69 years ago: “Deacon” Hively bags three for the 4th FG

On May 19, 1944, the 4th Fighter Group escorted bombers over the German capital and back to the Baltic. “About four minutes after we had left the bombers, the leader of Red Section reported one aircraft circling on the cloud at 10 o’clock,” reported Capt. Howard Hively. “I told him to go down and I would follow. As he started down, I noticed there were three of them in a wide vic, with one way in front. The two wingmen half-rolled immediately, with Mustangs right behind them, but the leader continued in a straight line. I picked him, flew up almost beside him, identified him as a 109 with green markings on the side, let down my flaps, dropped to line astern and clobbered him from about 150 yards. He went down streaming black smoke. The pilot did not get out.”

Hively ordered his squadron to form up. Soon, Hively saw six Bf 109s at about 21,000 feet, “a mile or so to our 10 o’clock, flying north. We swung starboard on their tails. I started to gain, but slowly. I saw Lt. (David) Howe clobber the straggler in the starboard three, then the rest broke to the left and down. I was covered with so much oil from the first 109 that I could not see very well and lost the port three (109s) for a time, but dove to where I thought they were going. At about 9000 feet, I found what I thought were only two flying very good formation. I half-rolled, attacking the right one. I immediately got hits on the tail and starboard wingtip of one who evidently flicked to the left and smashed into another on the bottom of the turn whom I hadn’t seen before. The one who was shot bailed out immediately and then his fuselage broke in half about three feet back of the cockpit. I followed the one who had hit him, still shooting deflection. He flicked again and what appeared to be part of his starboard wing flew off, and he bailed out.”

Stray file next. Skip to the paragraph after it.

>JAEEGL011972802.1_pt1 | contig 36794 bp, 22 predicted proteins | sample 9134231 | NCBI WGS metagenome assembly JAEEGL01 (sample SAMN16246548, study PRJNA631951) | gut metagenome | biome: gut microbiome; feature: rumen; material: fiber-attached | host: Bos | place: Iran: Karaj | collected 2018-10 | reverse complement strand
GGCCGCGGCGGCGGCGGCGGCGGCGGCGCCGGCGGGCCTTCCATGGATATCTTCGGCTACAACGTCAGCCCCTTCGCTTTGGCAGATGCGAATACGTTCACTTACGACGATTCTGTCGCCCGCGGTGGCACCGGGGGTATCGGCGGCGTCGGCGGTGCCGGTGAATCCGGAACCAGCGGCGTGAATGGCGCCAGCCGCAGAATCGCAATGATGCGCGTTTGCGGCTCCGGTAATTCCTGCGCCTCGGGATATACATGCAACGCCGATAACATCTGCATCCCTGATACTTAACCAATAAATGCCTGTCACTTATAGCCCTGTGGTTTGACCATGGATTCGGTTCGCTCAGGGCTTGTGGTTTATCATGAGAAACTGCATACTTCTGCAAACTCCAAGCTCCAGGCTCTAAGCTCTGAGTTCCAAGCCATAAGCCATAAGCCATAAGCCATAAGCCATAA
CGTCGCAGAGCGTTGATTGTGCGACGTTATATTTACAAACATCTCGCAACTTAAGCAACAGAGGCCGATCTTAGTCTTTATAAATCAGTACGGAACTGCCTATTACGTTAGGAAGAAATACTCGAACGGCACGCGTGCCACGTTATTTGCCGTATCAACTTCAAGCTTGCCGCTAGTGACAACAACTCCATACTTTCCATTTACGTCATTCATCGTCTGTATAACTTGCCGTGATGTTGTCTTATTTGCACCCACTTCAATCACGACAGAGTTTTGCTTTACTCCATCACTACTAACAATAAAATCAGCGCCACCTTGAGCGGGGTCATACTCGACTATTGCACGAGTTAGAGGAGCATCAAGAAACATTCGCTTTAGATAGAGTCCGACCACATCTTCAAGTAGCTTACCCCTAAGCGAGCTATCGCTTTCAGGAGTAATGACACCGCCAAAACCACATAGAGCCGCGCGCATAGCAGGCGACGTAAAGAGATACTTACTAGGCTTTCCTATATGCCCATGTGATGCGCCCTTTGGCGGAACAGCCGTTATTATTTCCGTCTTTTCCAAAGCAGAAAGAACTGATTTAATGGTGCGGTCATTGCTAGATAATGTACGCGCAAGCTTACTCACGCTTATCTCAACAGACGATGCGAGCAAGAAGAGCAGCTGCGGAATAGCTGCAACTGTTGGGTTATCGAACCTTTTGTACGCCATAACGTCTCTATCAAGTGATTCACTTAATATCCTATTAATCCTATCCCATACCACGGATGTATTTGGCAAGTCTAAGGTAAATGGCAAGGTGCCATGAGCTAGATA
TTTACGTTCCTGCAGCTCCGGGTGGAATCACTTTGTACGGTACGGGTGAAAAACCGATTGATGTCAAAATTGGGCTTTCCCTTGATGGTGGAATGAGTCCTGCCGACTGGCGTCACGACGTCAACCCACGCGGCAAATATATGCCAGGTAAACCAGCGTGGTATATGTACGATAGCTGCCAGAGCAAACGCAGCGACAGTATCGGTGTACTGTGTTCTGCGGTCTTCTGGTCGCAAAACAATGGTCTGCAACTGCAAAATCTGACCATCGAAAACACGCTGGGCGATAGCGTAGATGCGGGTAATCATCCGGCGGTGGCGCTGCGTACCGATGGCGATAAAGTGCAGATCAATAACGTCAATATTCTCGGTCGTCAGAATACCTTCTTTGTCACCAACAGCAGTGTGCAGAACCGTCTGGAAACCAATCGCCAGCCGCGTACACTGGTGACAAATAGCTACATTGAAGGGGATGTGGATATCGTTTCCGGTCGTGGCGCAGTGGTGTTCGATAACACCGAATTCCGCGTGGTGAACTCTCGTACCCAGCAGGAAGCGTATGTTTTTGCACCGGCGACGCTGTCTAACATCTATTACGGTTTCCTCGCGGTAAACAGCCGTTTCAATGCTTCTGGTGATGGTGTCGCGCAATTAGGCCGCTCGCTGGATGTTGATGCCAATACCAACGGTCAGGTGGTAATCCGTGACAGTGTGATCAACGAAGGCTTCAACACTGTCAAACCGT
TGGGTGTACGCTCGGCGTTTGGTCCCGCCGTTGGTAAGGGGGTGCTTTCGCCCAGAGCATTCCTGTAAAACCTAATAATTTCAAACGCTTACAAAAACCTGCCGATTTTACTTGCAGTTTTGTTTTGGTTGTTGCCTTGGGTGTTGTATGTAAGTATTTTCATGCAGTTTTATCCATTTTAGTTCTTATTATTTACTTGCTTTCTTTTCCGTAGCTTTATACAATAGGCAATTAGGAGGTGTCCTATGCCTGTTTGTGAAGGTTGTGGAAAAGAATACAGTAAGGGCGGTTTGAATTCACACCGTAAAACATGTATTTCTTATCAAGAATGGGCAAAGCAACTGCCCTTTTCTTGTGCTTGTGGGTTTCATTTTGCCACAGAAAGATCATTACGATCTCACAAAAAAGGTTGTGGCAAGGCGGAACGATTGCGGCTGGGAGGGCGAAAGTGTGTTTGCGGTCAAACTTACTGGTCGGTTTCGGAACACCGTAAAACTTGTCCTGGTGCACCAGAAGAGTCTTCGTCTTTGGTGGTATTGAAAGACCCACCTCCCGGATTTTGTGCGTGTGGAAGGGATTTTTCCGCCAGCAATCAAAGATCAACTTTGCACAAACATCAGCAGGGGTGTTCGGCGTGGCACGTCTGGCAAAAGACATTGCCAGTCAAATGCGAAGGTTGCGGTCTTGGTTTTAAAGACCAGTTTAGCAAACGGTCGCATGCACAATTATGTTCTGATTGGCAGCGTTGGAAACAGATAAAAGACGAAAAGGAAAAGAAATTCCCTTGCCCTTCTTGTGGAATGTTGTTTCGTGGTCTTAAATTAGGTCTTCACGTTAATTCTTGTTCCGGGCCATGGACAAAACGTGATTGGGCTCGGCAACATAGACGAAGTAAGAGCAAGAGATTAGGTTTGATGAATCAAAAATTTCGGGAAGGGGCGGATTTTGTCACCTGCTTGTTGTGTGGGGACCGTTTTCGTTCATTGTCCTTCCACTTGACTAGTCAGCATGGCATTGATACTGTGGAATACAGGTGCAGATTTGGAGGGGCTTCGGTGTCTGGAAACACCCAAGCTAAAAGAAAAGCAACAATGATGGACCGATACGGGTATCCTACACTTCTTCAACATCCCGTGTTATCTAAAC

Howard Hively in the cockpit of his P-51D

Howard Hively in the cockpit of his P-51D

Maj. Michael McPharlin and Lts. James Scott and Joseph Lang also claimed kills. Lt. Donald Patchen was hit by flak over Berlin and nursed his Mustang as far as Hanover, where he bailed out. His wingman saw him on the ground, where he had to make a choice between a field of wheat set afire by his plane, a mob of farm-implement-wielding civilians and some Wehrmacht soldiers. He opted for the soldiers and was soon in a POW camp.

 

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